Trust in the media is in decline. News used to be handled by journalists. Trench coat, pencil and notepad, always close to a payphone to relay the latest news back to the editorial room just in time for tomorrow’s headlines. We relied on them for truth, relevance and objectivity. Then the internet got big and everything changed. We now enjoy, at our fingertips, many sources of many truths, endless feeds of little relevance, and with the fading boundary between information and opinion, more than ever we have to ask ourselves “Who is the source of this information, really?”, “Do they have an agenda?”, “What is the relevant context?”, and “Is this even true at all?”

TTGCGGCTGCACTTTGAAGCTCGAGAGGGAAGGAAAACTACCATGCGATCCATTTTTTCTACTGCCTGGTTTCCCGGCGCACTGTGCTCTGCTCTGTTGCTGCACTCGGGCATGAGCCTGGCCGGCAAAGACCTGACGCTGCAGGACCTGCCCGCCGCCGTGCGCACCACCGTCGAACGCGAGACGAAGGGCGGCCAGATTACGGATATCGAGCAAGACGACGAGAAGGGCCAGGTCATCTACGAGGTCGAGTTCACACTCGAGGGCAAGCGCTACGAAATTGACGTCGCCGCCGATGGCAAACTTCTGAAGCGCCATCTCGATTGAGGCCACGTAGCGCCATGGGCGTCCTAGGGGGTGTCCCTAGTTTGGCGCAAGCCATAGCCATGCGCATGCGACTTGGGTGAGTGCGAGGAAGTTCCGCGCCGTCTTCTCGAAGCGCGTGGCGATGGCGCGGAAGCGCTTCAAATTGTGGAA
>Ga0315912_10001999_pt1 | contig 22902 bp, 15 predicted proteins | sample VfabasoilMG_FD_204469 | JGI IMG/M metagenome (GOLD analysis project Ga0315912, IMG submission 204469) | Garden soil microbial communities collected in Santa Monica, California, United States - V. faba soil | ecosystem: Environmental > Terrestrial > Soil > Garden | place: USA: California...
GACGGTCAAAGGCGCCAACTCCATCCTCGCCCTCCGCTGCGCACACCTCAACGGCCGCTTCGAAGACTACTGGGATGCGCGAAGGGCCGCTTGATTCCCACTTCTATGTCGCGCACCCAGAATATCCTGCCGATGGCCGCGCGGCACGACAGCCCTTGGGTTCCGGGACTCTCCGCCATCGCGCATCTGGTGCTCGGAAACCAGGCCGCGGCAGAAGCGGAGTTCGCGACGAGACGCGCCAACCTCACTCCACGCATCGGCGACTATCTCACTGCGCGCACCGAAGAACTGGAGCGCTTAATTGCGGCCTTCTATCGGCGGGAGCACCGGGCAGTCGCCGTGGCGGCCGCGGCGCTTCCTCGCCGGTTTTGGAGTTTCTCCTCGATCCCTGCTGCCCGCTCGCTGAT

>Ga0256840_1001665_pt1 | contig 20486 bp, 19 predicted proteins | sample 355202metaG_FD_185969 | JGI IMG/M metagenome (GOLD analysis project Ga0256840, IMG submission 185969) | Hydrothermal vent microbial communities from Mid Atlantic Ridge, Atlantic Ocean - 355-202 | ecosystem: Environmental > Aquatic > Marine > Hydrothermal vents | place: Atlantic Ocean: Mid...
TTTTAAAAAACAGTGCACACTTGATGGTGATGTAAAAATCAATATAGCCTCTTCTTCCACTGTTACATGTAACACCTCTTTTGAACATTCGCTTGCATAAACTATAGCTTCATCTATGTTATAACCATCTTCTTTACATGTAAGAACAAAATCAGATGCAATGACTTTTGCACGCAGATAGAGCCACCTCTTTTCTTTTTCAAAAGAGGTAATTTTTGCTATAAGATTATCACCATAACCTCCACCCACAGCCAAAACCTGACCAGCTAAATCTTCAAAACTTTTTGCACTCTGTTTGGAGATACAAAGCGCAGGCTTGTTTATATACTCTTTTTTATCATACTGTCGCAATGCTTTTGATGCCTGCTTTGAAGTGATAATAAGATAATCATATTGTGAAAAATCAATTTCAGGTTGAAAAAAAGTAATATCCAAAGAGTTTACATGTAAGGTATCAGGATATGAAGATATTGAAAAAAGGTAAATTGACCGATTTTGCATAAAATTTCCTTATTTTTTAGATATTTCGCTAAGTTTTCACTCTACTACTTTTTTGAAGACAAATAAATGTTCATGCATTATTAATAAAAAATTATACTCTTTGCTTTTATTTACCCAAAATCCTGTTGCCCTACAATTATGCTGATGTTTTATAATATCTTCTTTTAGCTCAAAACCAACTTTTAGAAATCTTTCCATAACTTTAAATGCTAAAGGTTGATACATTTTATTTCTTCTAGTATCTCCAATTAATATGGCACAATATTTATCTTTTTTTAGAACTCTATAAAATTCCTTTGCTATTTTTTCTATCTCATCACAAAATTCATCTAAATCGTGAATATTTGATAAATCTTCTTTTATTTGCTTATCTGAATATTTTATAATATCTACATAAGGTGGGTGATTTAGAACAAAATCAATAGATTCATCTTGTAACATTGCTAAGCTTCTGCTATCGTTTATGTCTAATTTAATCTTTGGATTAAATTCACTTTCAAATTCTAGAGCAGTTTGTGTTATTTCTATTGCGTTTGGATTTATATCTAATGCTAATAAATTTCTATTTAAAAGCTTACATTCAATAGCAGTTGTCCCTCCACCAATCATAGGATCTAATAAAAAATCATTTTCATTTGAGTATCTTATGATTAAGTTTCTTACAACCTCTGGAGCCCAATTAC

Prevailing sentiment is for organisations to answer these questions for us, by filtering ‘fake news’, naming sources, presenting opposing views, et cetera. Yet ultimately these approaches do not satisfy, as they rely, again, on trust in the media, to carry out these tasks judiciously.

MediaGraphs strives to address this situation by creating an ecosystem in which we can explore and visualize online and offline media, and answer these questions for ourselves, side-stepping the trust issue altogether.